From Mr. Potter to Gordon Gekko: The greediest movie characters ever

As Wall Street II makes its way into production, it seems like a good time to take a look back at America's cinematic depictions of greed. While Michael Douglas' Gordon Gekko might be the flashiest and most charismatic of the silver screen's money-hungry monsters, he hardly stands alone. After all, many people would argue that greed is just another word for ambition, which makes it both a deadly sin and the basis of a strong economy.

In fact, greed is so common in American cinema that we had a hard time narrowing our focus. For the purposes of this piece, we tried to look at characters whose actions were solely motivated by the quest for lucre, although we made exceptions for villains who were attempting to take over the world. On the other hand, characters who were searching for love or trying to gain eternal life were definitely off the island.

Even with these restrictions, we undoubtely missed a few major money monsters. If we forgot your favorite, let us know -- as the new Gordon Gekko flick shows, there's always room for Part II!

Mr. Potter: In the annals of American greed, It's a Wonderful Life's Henry F. Potter may just be the worst of the worst. Sure, Biff in the Back to the Future series stole his shtick, but the thick-necked bully couldn't begin to copy Mr. Potter's incredible sociopathy. Unlike the more famous Gordon Gekko, who destroyed his opponents from afar, Mr Potter knew his victims intimately, yet never seemed to pause in his evil quest to gain control of Bedford Falls. Whether you think his worst crime was hiding the $8,000 from Uncle Billy or turning his home town into a depraved parody of middle America, there's little doubt that his evil borders on the demonic.

Gordon Gekko: While American Psycho's Patrick Bateman brought his own literal twist to the idea of cutthroat business practices, Gordon Gekko still reigns supreme as the ultimate Wall Street baddie. Among the thousands of slick-haired, Armani-clad sharks populating New York's financial district, only one had the eloquence or the amazing self-awareness to blandly state the maxim "Greed tis good." What's more, Gekko had enough charisma to almost win us over.

Scrooge McDuck: Don't let the cute glasses or lilting brogue fool you: Uncle Scrooge is a cutthroat. Sure, he's nice now, dispensing gifts and love to Huey, Dewie, and Louie, but it's pretty clear that he's trying to buy back the affection that he so brutally squandered in his youth. After all, nobody gets a vault full of treasure for free. While we're at it, have you ever wondered how much upper-body strength it takes to do the backstroke in a huge pile of gold coins?

The Bond villains: Although each of James Bond's nemeses has his own distinctive weird physical trait and a completely personalized psychosis, their goals and methods are disturbingly similar. Some, like Dr. No and Hugo Drax, couch their aims in terms of world domination or the creation of a master race, but most are pretty clear about the fact that they're just after the Benjamins. What's more, their diabolical, world-destroying schemes show that they're not willing to let anything get in their way, whether it be ethics, mass murder, or the difficulties involved in irradiating Fort Knox.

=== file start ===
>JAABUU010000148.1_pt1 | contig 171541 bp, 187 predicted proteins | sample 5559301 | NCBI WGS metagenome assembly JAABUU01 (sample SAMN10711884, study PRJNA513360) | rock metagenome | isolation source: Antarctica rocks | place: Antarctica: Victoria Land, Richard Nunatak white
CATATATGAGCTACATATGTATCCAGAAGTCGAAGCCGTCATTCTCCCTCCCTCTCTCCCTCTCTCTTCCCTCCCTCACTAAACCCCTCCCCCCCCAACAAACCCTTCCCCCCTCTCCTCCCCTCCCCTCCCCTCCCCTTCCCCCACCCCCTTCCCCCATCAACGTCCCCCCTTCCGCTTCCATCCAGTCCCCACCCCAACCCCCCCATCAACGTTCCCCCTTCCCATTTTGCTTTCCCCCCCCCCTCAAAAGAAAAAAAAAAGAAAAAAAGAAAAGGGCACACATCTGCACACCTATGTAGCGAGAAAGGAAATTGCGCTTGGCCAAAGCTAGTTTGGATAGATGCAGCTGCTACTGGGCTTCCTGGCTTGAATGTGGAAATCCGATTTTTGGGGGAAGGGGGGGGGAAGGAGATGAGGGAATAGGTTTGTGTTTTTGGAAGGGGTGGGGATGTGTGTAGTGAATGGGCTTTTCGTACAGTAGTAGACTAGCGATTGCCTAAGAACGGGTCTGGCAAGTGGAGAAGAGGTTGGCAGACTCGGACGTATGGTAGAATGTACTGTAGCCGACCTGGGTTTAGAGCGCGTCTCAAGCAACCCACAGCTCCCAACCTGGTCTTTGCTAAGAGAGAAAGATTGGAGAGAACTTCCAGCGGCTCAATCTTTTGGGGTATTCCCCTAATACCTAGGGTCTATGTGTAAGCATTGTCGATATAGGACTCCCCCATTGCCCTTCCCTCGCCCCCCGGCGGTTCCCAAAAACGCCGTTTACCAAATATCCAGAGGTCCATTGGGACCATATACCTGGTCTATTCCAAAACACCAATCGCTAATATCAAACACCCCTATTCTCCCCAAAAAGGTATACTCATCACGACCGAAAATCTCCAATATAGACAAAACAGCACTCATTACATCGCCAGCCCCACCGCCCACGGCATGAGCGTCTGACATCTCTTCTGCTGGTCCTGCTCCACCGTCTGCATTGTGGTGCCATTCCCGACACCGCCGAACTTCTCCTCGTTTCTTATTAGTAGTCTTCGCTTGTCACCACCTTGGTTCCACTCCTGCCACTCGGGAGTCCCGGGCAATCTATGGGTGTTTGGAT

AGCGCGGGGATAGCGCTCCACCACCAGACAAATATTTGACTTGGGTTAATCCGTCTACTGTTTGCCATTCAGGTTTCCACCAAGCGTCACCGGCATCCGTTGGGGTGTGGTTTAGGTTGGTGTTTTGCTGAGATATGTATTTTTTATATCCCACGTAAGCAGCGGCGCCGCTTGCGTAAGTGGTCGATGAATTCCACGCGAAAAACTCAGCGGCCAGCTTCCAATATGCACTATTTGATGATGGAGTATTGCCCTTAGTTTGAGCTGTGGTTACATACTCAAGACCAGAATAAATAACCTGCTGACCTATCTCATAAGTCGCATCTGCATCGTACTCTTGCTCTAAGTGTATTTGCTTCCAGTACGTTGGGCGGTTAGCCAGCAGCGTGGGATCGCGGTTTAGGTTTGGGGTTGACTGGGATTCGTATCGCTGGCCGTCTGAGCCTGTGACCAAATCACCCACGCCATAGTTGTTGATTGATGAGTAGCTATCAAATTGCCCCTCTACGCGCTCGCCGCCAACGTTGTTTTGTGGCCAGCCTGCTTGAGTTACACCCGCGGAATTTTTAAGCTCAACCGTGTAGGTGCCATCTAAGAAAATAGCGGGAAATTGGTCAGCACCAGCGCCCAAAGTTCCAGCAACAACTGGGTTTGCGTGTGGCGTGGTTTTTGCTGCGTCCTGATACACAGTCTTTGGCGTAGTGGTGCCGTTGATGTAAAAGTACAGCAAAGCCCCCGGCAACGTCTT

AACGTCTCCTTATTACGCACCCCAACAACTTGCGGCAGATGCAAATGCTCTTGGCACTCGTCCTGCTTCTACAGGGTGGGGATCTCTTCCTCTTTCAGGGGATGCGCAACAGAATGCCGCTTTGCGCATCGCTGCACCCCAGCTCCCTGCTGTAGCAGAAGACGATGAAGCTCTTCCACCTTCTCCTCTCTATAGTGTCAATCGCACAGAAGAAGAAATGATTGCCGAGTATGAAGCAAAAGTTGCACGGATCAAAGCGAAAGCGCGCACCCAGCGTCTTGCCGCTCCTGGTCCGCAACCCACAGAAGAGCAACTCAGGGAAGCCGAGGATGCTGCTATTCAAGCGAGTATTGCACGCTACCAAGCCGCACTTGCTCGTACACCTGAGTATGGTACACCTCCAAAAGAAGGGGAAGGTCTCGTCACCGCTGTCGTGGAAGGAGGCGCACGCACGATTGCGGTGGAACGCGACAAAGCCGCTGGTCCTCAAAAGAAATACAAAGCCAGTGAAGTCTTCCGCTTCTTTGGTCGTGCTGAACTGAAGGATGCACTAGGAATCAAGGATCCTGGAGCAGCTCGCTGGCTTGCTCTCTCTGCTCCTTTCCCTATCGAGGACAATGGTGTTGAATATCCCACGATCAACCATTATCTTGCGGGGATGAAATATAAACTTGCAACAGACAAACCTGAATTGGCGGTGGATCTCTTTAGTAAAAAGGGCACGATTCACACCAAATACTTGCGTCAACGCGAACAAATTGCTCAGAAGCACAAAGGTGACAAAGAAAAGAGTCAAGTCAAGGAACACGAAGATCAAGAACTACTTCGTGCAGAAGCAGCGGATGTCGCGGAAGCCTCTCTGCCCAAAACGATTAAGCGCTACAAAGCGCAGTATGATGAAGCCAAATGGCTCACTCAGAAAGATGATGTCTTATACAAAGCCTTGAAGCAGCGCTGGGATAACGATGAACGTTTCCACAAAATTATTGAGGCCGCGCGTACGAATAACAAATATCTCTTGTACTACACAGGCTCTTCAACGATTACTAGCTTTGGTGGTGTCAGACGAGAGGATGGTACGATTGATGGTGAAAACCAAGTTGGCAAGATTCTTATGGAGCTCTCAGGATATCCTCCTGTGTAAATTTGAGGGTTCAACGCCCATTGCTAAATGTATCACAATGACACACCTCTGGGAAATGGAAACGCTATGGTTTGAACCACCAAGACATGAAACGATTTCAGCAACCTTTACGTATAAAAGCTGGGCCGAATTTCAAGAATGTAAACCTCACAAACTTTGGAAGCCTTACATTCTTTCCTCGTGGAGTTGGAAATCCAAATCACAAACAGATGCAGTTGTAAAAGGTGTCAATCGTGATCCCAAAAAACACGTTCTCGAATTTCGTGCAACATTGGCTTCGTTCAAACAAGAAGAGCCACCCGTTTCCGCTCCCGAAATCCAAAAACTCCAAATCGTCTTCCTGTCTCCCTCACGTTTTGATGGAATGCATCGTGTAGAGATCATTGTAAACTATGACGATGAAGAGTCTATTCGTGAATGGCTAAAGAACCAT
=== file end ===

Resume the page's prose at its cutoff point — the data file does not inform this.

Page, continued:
Trina McTeague: There comes a moment in every film list where the author has to throw out a completely unknown choice from left field; this one is mine. Trina, the female lead in Erich Von Stroheim's Greed, wins the lottery, which leads her to become an almost psychotic miser. Her quest for money drives her husband to the brink of insanity, inspires his best friend to try to destroy him, and ultimately causes her own downfall. Basically a prototype for every subsequent femme fatale, she can't even claim Norma Desmond's all-too-human need to be loved or Lady Macbeth's slavering quest for power. No, Trina's just plain greedy.

Disney Villainesses: When it comes to female greed, it would be silly to forget Disney's take on the matter. Whether we're talking about Lady Tremaine's relentless ambition, Cruella DeVil's quest for a Dalmatian coat, or Madame Medusa's quest for treasure, it's pretty clear that Walt Disney had a few unresolved female issues. And don't even get me started on Maleficent ...

Daniel Plainview: Of course, there's also the evil take on big business, the ultimate version of which is probably Daniel Plainview in There Will Be Blood. Most villains at least could make some claim to a higher goal, Plainview is motivated solely by the quest for money. His self-serving evil brings to mind Chinatown's Noah Cross; however, Huston's vile paterfamilias was inspired by human desires, no matter how twisted, while Plainview painfully mirrors 2007's mindless quest for immeasurable riches.

Frank Lucas: On the dark side of the law, there are always the gangsters. The Godfather's Don Barzini perfectly captures the evil mastermind side of crime, but even his seduction of Sal Tessio and attempts on Don Vito's life pale beside the real-lfe exploits of American Gangster's Frank Lucas. Some people could probably imagine selling heroin, and most could probably imagine packaging it, but it takes a truly greedy genius to come up with the idea of shipping it to America in the caskets of fallen Vietnam soldiers. With amazing eloquence, Lucas demonstrates that, at least when it comes to greed, movies pale beside the brutal creativity of real life.

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